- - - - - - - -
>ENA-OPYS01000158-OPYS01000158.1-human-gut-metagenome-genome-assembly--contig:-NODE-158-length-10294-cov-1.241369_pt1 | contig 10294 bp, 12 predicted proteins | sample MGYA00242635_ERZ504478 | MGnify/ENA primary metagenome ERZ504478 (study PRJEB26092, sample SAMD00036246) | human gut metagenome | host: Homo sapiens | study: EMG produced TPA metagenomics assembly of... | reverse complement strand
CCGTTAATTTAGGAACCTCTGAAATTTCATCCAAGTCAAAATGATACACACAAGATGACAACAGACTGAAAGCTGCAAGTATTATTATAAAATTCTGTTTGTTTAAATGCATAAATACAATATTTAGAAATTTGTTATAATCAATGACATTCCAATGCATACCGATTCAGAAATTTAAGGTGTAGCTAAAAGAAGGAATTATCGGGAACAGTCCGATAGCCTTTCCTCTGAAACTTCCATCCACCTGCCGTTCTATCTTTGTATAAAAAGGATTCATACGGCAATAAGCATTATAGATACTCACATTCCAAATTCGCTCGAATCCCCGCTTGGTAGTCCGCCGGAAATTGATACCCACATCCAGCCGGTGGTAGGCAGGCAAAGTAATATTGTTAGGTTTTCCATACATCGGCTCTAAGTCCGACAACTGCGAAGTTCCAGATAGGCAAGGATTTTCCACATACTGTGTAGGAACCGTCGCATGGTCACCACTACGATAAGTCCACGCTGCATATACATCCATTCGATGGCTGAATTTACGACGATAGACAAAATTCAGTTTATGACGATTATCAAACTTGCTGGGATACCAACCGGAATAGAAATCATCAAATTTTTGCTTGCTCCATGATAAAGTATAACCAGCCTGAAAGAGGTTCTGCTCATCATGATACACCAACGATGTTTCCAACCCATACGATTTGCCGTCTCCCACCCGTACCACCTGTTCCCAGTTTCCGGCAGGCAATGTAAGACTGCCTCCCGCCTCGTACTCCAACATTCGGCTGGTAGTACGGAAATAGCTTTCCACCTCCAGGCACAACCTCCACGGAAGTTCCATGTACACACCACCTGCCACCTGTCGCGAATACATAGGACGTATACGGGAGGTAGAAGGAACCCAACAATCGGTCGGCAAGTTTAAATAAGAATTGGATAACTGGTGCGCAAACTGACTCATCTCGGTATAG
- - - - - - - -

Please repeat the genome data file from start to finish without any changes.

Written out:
>ENA-OPYS01000158-OPYS01000158.1-human-gut-metagenome-genome-assembly--contig:-NODE-158-length-10294-cov-1.241369_pt1 | contig 10294 bp, 12 predicted proteins | sample MGYA00242635_ERZ504478 | MGnify/ENA primary metagenome ERZ504478 (study PRJEB26092, sample SAMD00036246) | human gut metagenome | host: Homo sapiens | study: EMG produced TPA metagenomics assembly of... | reverse complement strand
CCGTTAATTTAGGAACCTCTGAAATTTCATCCAAGTCAAAATGATACACACAAGATGACAACAGACTGAAAGCTGCAAGTATTATTATAAAATTCTGTTTGTTTAAATGCATAAATACAATATTTAGAAATTTGTTATAATCAATGACATTCCAATGCATACCGATTCAGAAATTTAAGGTGTAGCTAAAAGAAGGAATTATCGGGAACAGTCCGATAGCCTTTCCTCTGAAACTTCCATCCACCTGCCGTTCTATCTTTGTATAAAAAGGATTCATACGGCAATAAGCATTATAGATACTCACATTCCAAATTCGCTCGAATCCCCGCTTGGTAGTCCGCCGGAAATTGATACCCACATCCAGCCGGTGGTAGGCAGGCAAAGTAATATTGTTAGGTTTTCCATACATCGGCTCTAAGTCCGACAACTGCGAAGTTCCAGATAGGCAAGGATTTTCCACATACTGTGTAGGAACCGTCGCATGGTCACCACTACGATAAGTCCACGCTGCATATACATCCATTCGATGGCTGAATTTACGACGATAGACAAAATTCAGTTTATGACGATTATCAAACTTGCTGGGATACCAACCGGAATAGAAATCATCAAATTTTTGCTTGCTCCATGATAAAGTATAACCAGCCTGAAAGAGGTTCTGCTCATCATGATACACCAACGATGTTTCCAACCCATACGATTTGCCGTCTCCCACCCGTACCACCTGTTCCCAGTTTCCGGCAGGCAATGTAAGACTGCCTCCCGCCTCGTACTCCAACATTCGGCTGGTAGTACGGAAATAGCTTTCCACCTCCAGGCACAACCTCCACGGAAGTTCCATGTACACACCACCTGCCACCTGTCGCGAATACATAGGACGTATACGGGAGGTAGAAGGAACCCAACAATCGGTCGGCAAGTTTAAATAAGAATTGGATAACTGGTGCGCAAACTGACTCATCTCGGTATAG